On emptiness

Today, I feel empty.

As I’ve become more unwell I’ve gone from having a fairly busy life to a very quiet one. There are lots of things I’d like to do to fill my time and my mind but my body simply won’t allow it. I used to enjoy my job, my friends and my ability to go out and do what I liked. All those things form a part of our identities. And when they are stripped away, I feel as if there is nothing left.

Emptiness is a feeling to which I’ve become accustomed. I often sit in my living room wondering what I’m meant to be doing. What is the point of all this? The BBC adaptation of ‘Wives and Daughters’ has one of my favourite quotes: “I try to say ‘God’s will be done’ but it’s harder to be resigned than happy people think.”

It’s ok to feel empty. It’s not pleasant. It’s not the way things should be. But it’s not necessarily sinful. The important thing is to remember and believe that you won’t stay empty. Our God is not a God of emptiness. He’s not a God of vacuums. He’s a God of cups that overflow and life lived to the full.

You may be looking toward this Christmas with a sadness or an emptiness. But know this: Jesus came down to earth, he emptied himself, he became nothing so that we don’t have to stay empty and so that we can be somebody. I don’t know when and I don’t know how but I can promise you that if you give God your emptiness He will fill you up in ways you’ve never dreamed. And if you give God your feeling of insignificance He will remind you that He loved you so much He sent His beloved Son so that you could bear the very name of Christ.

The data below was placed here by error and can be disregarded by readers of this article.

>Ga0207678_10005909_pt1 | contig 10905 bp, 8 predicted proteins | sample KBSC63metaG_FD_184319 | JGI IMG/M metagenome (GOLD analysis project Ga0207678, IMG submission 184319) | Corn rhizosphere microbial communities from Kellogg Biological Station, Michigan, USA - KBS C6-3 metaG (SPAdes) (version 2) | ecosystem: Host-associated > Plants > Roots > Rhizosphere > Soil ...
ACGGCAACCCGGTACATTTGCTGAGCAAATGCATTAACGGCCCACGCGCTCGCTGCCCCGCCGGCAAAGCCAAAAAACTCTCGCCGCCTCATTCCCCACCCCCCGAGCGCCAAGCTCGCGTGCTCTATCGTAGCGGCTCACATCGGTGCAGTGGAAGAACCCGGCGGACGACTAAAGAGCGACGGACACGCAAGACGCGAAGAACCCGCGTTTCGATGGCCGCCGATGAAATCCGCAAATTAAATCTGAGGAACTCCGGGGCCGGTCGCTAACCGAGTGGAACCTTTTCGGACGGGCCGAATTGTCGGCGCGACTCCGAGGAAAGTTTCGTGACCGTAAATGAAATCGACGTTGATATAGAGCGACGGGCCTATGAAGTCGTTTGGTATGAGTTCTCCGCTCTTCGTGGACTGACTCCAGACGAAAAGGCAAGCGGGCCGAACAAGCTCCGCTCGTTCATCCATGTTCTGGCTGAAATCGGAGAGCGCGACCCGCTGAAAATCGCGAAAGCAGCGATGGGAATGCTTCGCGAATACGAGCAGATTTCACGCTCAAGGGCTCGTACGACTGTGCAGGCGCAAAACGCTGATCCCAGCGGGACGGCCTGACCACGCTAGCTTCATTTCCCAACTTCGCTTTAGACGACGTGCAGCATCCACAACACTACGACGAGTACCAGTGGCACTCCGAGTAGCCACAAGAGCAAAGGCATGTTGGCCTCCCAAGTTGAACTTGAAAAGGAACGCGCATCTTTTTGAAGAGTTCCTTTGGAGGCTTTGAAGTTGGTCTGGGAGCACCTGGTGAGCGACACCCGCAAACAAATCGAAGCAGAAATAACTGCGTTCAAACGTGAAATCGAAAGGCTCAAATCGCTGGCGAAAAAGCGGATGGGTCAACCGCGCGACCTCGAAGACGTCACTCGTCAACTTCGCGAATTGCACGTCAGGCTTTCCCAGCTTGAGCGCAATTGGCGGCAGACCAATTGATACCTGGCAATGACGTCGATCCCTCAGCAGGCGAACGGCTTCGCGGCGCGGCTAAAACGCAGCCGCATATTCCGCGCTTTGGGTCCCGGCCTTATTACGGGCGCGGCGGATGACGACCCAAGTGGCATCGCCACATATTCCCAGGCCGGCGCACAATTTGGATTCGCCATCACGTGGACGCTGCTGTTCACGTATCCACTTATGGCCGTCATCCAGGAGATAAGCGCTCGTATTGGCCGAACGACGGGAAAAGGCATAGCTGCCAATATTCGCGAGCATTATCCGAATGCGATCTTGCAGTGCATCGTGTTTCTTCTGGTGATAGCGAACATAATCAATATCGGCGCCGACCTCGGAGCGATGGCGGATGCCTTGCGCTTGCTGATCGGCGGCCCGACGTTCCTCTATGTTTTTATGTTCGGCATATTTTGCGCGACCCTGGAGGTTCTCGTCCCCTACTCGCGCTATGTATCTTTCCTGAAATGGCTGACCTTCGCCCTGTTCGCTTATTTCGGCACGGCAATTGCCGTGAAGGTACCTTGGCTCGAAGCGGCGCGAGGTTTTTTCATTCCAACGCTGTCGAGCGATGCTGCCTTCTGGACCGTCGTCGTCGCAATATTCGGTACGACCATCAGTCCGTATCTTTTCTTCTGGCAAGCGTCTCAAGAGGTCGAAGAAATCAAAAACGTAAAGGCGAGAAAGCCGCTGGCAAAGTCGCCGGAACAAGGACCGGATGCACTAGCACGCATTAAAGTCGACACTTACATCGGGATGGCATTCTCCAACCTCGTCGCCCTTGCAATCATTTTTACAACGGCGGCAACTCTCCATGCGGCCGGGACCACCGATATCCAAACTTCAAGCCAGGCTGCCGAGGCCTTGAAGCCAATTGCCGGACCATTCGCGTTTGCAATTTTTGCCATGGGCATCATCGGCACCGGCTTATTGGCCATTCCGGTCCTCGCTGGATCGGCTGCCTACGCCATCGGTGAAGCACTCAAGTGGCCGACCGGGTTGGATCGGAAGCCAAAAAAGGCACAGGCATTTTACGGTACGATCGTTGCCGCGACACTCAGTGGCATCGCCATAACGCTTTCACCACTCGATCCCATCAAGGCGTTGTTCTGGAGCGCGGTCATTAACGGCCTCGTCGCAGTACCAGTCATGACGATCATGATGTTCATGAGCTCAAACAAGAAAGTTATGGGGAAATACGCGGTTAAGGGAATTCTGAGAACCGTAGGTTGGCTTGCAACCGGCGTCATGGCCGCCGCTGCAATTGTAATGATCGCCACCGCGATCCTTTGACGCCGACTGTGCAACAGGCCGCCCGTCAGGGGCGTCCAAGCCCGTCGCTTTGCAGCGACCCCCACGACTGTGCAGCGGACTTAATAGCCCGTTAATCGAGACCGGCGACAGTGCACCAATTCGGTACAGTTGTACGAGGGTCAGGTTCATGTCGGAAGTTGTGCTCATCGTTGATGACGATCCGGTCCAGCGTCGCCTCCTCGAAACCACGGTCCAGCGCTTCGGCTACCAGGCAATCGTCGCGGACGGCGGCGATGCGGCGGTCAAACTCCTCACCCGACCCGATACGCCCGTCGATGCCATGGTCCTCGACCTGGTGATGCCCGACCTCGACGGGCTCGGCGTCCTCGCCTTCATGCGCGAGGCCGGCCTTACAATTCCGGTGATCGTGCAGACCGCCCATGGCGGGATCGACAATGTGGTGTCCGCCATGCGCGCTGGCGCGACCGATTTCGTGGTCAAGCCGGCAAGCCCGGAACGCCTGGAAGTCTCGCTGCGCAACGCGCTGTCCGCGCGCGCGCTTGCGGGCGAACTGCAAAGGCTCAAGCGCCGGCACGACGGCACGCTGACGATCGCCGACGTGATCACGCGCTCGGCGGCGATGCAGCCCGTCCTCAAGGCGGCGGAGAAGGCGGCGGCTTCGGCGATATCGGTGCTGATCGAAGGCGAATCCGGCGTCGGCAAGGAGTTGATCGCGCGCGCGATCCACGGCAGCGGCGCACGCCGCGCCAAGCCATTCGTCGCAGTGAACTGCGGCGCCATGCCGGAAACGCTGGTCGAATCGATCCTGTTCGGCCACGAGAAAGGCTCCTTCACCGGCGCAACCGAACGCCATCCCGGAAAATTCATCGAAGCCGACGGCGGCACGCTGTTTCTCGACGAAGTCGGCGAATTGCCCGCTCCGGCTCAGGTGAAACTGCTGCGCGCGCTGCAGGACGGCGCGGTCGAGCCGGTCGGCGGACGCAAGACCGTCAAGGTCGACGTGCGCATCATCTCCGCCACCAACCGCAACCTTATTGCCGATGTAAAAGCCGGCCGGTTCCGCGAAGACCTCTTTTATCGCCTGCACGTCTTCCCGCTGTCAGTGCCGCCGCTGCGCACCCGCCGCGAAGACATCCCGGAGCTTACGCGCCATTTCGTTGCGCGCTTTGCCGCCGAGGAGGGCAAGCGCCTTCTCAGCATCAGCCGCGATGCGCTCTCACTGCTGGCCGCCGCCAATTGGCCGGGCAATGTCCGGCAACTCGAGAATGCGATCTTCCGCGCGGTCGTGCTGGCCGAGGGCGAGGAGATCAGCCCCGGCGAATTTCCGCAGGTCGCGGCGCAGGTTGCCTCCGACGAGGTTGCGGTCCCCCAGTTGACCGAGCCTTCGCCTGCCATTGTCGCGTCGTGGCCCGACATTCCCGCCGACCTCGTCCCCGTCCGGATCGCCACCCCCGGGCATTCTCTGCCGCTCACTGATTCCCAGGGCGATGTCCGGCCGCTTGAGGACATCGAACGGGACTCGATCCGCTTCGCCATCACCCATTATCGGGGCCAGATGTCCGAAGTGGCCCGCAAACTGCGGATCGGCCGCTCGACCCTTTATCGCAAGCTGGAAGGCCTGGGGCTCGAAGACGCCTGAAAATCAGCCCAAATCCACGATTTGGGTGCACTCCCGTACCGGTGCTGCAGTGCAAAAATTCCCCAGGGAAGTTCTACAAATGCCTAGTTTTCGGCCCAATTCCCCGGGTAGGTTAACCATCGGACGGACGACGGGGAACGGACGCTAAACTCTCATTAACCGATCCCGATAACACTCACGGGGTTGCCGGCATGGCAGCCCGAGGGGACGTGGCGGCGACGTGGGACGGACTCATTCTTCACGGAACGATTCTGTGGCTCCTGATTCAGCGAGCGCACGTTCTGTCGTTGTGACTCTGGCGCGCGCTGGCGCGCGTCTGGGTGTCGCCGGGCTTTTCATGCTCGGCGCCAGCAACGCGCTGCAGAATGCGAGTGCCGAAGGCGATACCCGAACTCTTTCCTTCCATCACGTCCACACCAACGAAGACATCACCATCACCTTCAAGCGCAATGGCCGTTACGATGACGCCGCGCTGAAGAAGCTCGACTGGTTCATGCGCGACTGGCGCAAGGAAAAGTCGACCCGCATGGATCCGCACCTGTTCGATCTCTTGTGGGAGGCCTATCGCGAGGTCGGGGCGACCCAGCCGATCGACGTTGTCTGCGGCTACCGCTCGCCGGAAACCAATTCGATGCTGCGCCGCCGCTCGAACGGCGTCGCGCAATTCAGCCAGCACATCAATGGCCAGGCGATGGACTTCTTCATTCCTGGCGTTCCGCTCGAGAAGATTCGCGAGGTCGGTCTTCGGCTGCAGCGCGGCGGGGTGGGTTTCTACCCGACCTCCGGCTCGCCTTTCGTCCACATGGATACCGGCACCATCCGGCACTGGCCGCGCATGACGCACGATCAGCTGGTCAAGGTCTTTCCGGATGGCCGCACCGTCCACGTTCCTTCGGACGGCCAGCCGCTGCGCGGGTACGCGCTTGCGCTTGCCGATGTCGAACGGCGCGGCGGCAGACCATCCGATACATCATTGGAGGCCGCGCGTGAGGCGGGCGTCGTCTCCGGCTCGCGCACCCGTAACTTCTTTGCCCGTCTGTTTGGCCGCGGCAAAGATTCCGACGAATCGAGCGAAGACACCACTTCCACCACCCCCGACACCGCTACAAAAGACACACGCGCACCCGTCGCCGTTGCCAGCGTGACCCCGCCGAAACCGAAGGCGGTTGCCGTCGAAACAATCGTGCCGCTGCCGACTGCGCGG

Emptiness is not the end. It may be part of our story but we have been given this emptiness so that when we are filled, we will know Love more deeply than ever before.

~~~~~

Christ Jesus, who, although He existed in the form of God,
did not regard equality with God a thing to be grasped,
but emptied Himself,
taking the form of a bond-servant,
and being made in the likeness of men.
Being found in appearance as a man,
He humbled Himself
by becoming obedient to the point of death,
even death on a cross.

For this reason also, God highly exalted Him,
and bestowed on Him the name which is above every name,
so that at the name of Jesus every knee will bow,
of those who are in heaven and on earth and under the earth,
that every tongue will confess that Jesus Christ is Lord,
to the glory of God the Father.

Philippians 2:6-11 (NASB)

2 years

For most of my life I didn’t think I’d see a day of marriage let alone two years of it. It’s funny how wrong a person can be.

I was never into the idea of being in love but that goes to show how little I know about real love. Love is not about the moments that will move an audience to tears on a big screen. It’s not about the pre-packaged hearts and flowers. After all, the greatest act of love was a poor man dying on a cross.

This year, more than any before, I’ve seen the beauty of love that persists even in difficult and dark places.
The port, the PEG and having oxygen have been different challenges than we had before and yet David’s love for me has seen past those.
I can do less and less and simple things tire me faster but David has adapted to that. Instead of the active things he would like to do, he chooses a film or something that I can easily do. As he put it, ‘It’s ok because though I’d like to do something more active, I want to do what you can do.’